Developed from a prototype first flown in 1947, the Beriev Be-6, NATO code name “Madge”, was an amphibious, twin-engine, maritime patrol-aircraft. Its most prominent feature was the graceful gull wing design. Powered by two Shvetsov radials rated at 2,300 hp each, the Be-6 was capable of carrying a variety of weapons such as mines, depth charges, and torpedoes, in addition to its 5X23mm cannon armament in the tail, topside turret, and nose positions. The early version had a retractable radar pod behind the rear step. Later versions replaced the stinger guns with a magnetic anomaly detector (MAD) boom. The Be-6 served with both the Soviet and Chinese navies. A few soldiered on into the 1970s before the type was finally retired from service.
The model is packed in a stout top opening box with a nice painting of a Be-6 patrolling an unknown sea channel. Oddly enough the box art doesn’t depict the decal options that come in the kit. Inside you find six sprues of grey parts, and three clear sprues. Casting quality is top notch. Refined panel lines throughout and beautiful clear parts with fantastic frame detail to ease masking. Every tiny window is replicated in clear plastic. All control surfaces are separate parts allowing you to get creative with their positioning (except the flaps). Beaching gear is included if you want a land based bird. The decals sheet offers two options for yellow 43 with the Soviet Navy or 9053 with the Chinese Navy. A Double sided-single sheet painting guide printed in color complements the twelve-page instruction book.
The first step is the construction of a complete interior section including the cockpit electronic sections and gunner positions. It’s so comprehensive the first seven steps of the instructions are devoted to its assembly. This is a really nice feature of the kit however you won’t see most of it once the fuselage is closed up. Color references are sparse consisting of black and grey. A decal represents the instrument panel. No seat harnesses are provided. The instructions would have you assemble the flying surfaces next before completing the fuselage. I didn’t do that and instead installed all the tiny individual windows before closing the fuselage. I was impressed by the precision fit of the windows. Dry fit them first because there is one right way to orient each one. If you are installing the beaching gear, make sure to drill out the mounting holes before closing the fuselage. The fit is excellent, especially the clear part (GP32) that makes up the cockpit windows. In fact the fit of all the parts was excellent. So good that I painted the wings, tail surfaces and outrigger floats as separate parts before final assembly. Trumpeter provides a nice complement of weapons for six under wing hard points. The one thing missing is the radar pod that extended from underneath the rear fuselage behind the step. Its implied with some engraved panel lines but no parts to model it extended. The beaching gear is of the same high quality as the rest of the parts. I elected not to use them.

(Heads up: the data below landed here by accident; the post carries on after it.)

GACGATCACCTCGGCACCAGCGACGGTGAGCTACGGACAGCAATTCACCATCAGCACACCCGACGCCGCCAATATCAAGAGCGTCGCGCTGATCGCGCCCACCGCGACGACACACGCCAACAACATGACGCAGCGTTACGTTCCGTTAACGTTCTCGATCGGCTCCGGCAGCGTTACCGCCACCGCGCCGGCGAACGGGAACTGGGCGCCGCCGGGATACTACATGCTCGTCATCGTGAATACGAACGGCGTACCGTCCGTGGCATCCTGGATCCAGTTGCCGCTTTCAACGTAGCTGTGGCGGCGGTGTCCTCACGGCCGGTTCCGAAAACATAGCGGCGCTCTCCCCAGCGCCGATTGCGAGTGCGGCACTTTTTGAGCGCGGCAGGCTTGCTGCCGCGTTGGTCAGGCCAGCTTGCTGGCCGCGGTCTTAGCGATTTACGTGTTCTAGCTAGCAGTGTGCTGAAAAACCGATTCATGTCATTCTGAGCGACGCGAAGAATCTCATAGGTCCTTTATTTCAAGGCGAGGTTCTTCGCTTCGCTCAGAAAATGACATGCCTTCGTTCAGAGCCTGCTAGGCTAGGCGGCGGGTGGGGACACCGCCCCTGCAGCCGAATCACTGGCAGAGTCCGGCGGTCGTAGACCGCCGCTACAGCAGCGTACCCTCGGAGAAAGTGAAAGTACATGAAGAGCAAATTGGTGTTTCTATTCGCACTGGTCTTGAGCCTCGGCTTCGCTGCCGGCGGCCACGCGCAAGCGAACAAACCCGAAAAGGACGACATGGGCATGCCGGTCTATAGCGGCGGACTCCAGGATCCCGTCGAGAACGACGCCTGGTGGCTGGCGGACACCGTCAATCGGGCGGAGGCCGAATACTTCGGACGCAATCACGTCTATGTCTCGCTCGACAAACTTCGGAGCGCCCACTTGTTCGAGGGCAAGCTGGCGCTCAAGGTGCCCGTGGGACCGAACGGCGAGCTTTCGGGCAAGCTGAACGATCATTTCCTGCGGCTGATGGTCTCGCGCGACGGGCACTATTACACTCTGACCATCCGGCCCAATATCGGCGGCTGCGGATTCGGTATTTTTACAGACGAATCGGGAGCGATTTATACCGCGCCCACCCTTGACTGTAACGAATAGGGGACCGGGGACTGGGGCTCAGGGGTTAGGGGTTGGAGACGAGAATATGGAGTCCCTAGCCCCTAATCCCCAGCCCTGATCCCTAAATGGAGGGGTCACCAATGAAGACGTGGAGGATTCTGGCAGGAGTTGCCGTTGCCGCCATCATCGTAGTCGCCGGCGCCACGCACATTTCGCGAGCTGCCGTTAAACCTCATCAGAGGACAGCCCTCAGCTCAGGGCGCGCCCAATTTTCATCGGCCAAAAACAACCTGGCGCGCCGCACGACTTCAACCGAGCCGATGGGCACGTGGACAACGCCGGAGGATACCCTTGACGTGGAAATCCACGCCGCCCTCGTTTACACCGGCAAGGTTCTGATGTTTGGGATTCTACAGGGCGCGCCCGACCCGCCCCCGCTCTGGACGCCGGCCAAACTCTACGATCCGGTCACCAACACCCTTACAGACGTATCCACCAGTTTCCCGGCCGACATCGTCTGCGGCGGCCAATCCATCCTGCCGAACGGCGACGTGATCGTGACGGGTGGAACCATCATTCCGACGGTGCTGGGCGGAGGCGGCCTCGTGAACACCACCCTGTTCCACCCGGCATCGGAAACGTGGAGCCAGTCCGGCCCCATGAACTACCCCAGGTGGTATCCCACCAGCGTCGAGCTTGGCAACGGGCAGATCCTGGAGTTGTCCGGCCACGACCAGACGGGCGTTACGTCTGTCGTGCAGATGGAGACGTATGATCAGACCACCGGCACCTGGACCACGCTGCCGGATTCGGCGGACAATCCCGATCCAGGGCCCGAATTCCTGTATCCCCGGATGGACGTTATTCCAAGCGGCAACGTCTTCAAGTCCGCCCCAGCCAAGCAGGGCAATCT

You have two options for finishing your Madge, a green over light blue Soviet example or a sea blue over light blue Chinese Be-6. Using the color chart provided I elected to do the Chinese version. The upper color is Tamiya XF-17 Sea Blue and the lower Tamiya XF-8 Flat Blue. The topside color looks fine compared to the photos I found on the web but the bottom blue doesn’t match any of the pictures I found of either version. Both appear to have a much lighter blue. The color diagram and the box art also show more contrast than the color in the paint chart. I decided to use it anyway thinking I could do a very light coat. I pre-shaded the panel lines and airbrushed both colors. In retrospect I would use a lighter blue since the contrast is just not what it should be. To prepare for and protect the decals I tried two new products from Alclad, Gloss Klear Kote (ALC-310) and Klear Kote Flat (ALC-314). I found both to be excellent products but heed the warning about ventilation; this stuff has a strong odor when it’s airbrushed. The balance of the painting was done with Tamiya rattle can spray paints and a little brush work. The decals went on with very little trouble. The waterline stripes are one piece but I cut them up to ease the process. There are extras included in the event one doesn’t go on as planned. I weathered my Madge with oil colors. My original plan was to set it on a water base of resin but deadlines must be kept so I didn’t get that far.
This kit is very impressive. The quality and fit of the parts is top notch and while the interior detail is mostly lost when the fuselage is closed up, it’s cool to know it’s in there. Would have been nice to include the radar pod as an option but I’m betting the aftermarket folks will handle that. The color references are good but don’t use the blue in the color chart on the underside. This model is recommended for 14 yrs. and up. That’s about right. All those tiny windows would challenge an inexperienced modeler. It appears at least two other companies have produced kits of the Madge, but it’s hard to imagine them beating this effort from Trumpeter. On a scale of 1 -10, I rate this one a nine for the color call out issue. The only reservation some might have is the price. It’s listed at $120 dollars although I found them on the Internet for as low as $80. That’s still a big investment for some of us.
I want to thank Stevens International for providing the kit, and IPMS for sending it my way.